Henry's hands flailed and he hollered, "First off, you would stop shaking!"

"I can't! I am too upset, you know how bugs are! Get me Maria!"

With that Henry scrambled out of the loft in search of Maria.

In the meanwhile, Clarissa stood and stared at the skylight and thought of zombies.

The sparrow that landed on the skylight began to jump up and down erratically as if it were doing the Monster Mash.

Clarissa, still staring at the skylight, began to panic. Thinking zombies were on their way, she rocked harder and harder causing the glass on the skylight to crack. The refraction of the light that resulted from the crack in the glass made the sparrow's shadow appear much larger than it actually was. Clarissa shriek-buzzed, "Henry Henry, they are at the gates!"

And the sparrow continued to jump harder and harder, its giant shadow bouncing across the walls.

Henry and Maria ran into the loft. Henry, not knowing what to think with all the commotion, in addition to the giant shadow and rustling coming from the skylight, began to conclude his mother was correct, even though he knew it wasn't possible. But Henry quickly came to his senses and he cried, "Mother, you have to stop shaking so we can find out what is going on!"

Clarissa loudly buzzed at Henry. "It is zombies, you idiot! Where is Maria?"

Maria rushed past Henry, and flailing her hands at Clarissa, her bracelets jangling wildly, she said, "I am here, My Lady, and I can save us from the zombies. A spirit I know in Acapulco can get rid of zombies just like that!"

"But what do we do now, Maria?" Clarissa buzzed, still shaking like a drunken bat.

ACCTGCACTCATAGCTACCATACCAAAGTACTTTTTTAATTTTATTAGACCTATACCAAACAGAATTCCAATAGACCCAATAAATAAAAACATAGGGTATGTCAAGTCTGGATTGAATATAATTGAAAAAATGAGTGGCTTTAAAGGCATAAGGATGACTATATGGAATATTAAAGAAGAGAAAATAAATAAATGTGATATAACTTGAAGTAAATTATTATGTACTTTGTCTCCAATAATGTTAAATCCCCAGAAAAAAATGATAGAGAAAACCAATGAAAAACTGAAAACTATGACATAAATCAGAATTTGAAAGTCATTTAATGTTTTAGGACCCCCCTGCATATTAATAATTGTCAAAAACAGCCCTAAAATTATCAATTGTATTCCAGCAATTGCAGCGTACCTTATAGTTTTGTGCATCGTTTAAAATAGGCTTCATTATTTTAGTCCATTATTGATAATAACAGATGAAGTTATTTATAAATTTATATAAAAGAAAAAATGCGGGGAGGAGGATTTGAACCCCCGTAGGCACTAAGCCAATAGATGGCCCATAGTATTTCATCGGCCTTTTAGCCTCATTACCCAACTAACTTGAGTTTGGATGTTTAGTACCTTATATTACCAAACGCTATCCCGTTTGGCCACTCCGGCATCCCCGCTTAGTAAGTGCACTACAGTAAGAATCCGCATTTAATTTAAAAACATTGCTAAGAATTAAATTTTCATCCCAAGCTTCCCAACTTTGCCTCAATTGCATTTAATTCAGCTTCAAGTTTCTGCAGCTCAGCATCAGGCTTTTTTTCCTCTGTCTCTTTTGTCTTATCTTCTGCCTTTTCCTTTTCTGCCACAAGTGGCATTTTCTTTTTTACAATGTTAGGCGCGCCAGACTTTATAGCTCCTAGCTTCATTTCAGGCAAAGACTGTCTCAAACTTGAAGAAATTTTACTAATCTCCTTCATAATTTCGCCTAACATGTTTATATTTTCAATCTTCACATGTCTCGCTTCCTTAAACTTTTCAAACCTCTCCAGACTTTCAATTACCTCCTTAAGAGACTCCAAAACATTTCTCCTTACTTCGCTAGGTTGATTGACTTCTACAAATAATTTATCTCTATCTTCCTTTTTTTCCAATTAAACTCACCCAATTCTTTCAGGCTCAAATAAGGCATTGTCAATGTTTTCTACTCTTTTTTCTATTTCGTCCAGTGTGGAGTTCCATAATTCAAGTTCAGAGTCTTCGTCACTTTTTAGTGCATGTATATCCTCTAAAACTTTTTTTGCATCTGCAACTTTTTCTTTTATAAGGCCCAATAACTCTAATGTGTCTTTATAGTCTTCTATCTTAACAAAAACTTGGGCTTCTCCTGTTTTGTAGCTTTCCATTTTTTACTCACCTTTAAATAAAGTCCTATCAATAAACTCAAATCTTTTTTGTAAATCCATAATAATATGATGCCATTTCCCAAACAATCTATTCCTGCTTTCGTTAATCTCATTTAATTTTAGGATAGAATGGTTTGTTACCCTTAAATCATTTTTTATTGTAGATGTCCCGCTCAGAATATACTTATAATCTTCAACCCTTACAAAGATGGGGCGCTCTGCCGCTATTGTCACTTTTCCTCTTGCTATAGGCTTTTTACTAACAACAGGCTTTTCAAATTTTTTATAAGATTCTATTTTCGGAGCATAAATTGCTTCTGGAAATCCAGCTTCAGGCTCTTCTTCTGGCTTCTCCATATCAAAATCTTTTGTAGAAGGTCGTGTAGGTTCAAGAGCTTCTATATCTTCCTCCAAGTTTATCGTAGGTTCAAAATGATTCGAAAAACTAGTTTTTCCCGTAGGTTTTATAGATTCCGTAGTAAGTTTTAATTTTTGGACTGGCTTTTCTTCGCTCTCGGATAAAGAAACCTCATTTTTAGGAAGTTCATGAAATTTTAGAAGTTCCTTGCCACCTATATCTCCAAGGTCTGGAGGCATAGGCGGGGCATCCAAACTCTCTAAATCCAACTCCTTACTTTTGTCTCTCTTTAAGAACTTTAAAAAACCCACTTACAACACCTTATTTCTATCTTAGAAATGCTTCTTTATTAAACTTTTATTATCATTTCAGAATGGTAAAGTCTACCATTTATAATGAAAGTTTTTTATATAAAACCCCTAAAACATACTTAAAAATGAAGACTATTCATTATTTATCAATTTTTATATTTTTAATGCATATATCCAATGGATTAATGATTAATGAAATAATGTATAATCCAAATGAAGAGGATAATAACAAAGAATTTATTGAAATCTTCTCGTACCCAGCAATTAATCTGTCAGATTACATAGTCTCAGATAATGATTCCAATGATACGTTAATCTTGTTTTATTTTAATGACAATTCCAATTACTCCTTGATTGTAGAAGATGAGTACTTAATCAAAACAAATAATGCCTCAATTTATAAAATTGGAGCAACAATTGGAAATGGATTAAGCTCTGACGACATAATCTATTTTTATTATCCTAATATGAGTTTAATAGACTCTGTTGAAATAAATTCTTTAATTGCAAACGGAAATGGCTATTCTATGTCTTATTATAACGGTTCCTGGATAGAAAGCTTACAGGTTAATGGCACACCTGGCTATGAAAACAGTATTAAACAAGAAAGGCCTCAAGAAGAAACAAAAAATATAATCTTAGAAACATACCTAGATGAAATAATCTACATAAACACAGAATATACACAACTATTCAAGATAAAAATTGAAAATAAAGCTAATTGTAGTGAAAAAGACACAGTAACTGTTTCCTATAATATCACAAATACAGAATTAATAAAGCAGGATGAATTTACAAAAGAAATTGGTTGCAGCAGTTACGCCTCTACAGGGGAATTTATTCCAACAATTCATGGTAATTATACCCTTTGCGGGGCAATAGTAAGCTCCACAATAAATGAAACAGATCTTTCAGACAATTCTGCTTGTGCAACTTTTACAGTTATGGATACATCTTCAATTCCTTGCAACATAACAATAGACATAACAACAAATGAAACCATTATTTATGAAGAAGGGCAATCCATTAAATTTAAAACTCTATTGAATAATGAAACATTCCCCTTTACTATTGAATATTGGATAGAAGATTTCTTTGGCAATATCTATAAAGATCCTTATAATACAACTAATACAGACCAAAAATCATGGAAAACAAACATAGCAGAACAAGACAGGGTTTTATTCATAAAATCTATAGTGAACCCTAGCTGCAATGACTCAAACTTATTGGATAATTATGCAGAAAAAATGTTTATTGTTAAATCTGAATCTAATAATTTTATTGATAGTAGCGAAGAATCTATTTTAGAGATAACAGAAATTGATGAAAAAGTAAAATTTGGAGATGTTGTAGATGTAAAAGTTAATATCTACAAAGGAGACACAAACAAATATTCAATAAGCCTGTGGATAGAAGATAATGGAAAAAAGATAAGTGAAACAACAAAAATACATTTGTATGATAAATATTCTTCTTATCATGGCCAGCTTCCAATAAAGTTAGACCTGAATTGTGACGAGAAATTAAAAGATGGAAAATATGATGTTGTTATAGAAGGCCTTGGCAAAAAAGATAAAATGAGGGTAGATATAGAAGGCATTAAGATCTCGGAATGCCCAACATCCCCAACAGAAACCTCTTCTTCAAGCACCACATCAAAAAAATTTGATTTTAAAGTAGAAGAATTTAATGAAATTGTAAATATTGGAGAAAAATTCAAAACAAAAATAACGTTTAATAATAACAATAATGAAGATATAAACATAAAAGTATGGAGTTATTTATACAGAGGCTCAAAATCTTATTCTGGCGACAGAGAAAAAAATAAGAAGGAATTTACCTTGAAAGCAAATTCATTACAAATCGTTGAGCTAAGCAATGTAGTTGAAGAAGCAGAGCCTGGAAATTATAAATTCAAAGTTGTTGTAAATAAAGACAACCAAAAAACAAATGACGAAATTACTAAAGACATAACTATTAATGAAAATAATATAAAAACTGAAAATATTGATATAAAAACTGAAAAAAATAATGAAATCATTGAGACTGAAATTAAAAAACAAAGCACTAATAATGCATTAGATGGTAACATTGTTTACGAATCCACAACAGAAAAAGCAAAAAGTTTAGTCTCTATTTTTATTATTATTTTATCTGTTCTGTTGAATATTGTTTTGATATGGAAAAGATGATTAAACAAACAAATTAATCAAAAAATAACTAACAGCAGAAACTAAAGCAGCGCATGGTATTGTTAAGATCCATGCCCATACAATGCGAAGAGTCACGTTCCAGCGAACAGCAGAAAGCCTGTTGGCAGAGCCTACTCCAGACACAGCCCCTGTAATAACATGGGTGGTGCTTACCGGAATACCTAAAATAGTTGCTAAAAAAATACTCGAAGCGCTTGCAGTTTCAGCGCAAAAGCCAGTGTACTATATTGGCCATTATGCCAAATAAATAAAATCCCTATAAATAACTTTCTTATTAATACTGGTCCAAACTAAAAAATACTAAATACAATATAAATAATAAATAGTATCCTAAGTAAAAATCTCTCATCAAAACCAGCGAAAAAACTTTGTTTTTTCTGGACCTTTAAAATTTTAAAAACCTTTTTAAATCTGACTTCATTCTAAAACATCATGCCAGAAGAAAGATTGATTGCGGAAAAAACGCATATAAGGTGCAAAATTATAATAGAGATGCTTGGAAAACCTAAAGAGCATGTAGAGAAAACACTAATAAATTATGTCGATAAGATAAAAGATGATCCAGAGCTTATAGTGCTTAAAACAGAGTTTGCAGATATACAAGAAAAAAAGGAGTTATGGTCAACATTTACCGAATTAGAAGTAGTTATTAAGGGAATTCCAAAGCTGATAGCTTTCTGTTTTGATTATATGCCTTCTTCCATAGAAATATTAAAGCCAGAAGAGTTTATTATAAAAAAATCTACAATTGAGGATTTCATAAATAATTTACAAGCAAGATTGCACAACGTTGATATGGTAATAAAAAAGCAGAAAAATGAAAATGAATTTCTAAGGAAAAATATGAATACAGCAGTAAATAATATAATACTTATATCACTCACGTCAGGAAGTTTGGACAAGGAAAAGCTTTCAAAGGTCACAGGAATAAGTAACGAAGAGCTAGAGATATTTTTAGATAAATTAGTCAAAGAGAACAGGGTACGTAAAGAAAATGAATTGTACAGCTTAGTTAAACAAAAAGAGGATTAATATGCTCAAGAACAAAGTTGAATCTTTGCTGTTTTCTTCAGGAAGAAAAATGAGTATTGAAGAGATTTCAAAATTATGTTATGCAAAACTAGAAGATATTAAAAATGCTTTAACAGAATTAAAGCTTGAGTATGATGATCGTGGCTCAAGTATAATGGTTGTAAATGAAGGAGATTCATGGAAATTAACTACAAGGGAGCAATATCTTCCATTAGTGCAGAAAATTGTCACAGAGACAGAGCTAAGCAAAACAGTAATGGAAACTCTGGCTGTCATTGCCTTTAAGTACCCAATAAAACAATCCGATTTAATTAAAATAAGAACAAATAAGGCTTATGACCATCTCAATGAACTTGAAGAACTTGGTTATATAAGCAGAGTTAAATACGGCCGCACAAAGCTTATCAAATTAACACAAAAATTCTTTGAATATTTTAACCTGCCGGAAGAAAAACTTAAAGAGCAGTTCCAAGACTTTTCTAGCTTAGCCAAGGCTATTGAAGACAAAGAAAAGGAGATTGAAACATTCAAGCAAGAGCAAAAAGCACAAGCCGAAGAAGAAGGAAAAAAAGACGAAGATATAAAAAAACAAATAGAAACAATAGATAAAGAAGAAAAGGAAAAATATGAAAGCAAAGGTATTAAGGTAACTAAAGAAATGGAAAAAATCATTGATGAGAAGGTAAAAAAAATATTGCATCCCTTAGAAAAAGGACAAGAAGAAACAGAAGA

That's when Henry said, "We shoo the sparrow from the skylight is what we do."

Suddenly Clarissa's eyes darted up and she stopped shaking. Her head quickly swooped down toward Henry and she buzzed, "I am so embarrassed, Henry, I am such a fool. I am a crazy giant bug fool."

Before Henry could answer Maria cried out, "No, you are not, My Lady! Zombies are just as real as unicorns, and I tell you if I can make this trip we will never have to worry about zombies again."

"Okay, Maria go!" Clarissa buzzed and then she sighed.

And again before Henry could speak, Maria ran past him and out the door of the loft.

"But Mother, all she wants is a free trip to Acapulco," Henry said, looking at his enormous mother like she was a jigsaw puzzle he'd never solve.

"I know, Henry but what does it matter? I have lived much too long for a bug. Zombies or not, I will die sooner or later, and then what will become of all of you?"

Henry didn't know how to respond, so he stared at his mother, shrugged, and silently walked away.

Clarissa watched Henry as he traveled out of the loft and she thought about zombies.

Article © Bruce Memblatt. All rights reserved.
Published on 2013-09-23
Image(s) © Sand Pilarski. All rights reserved.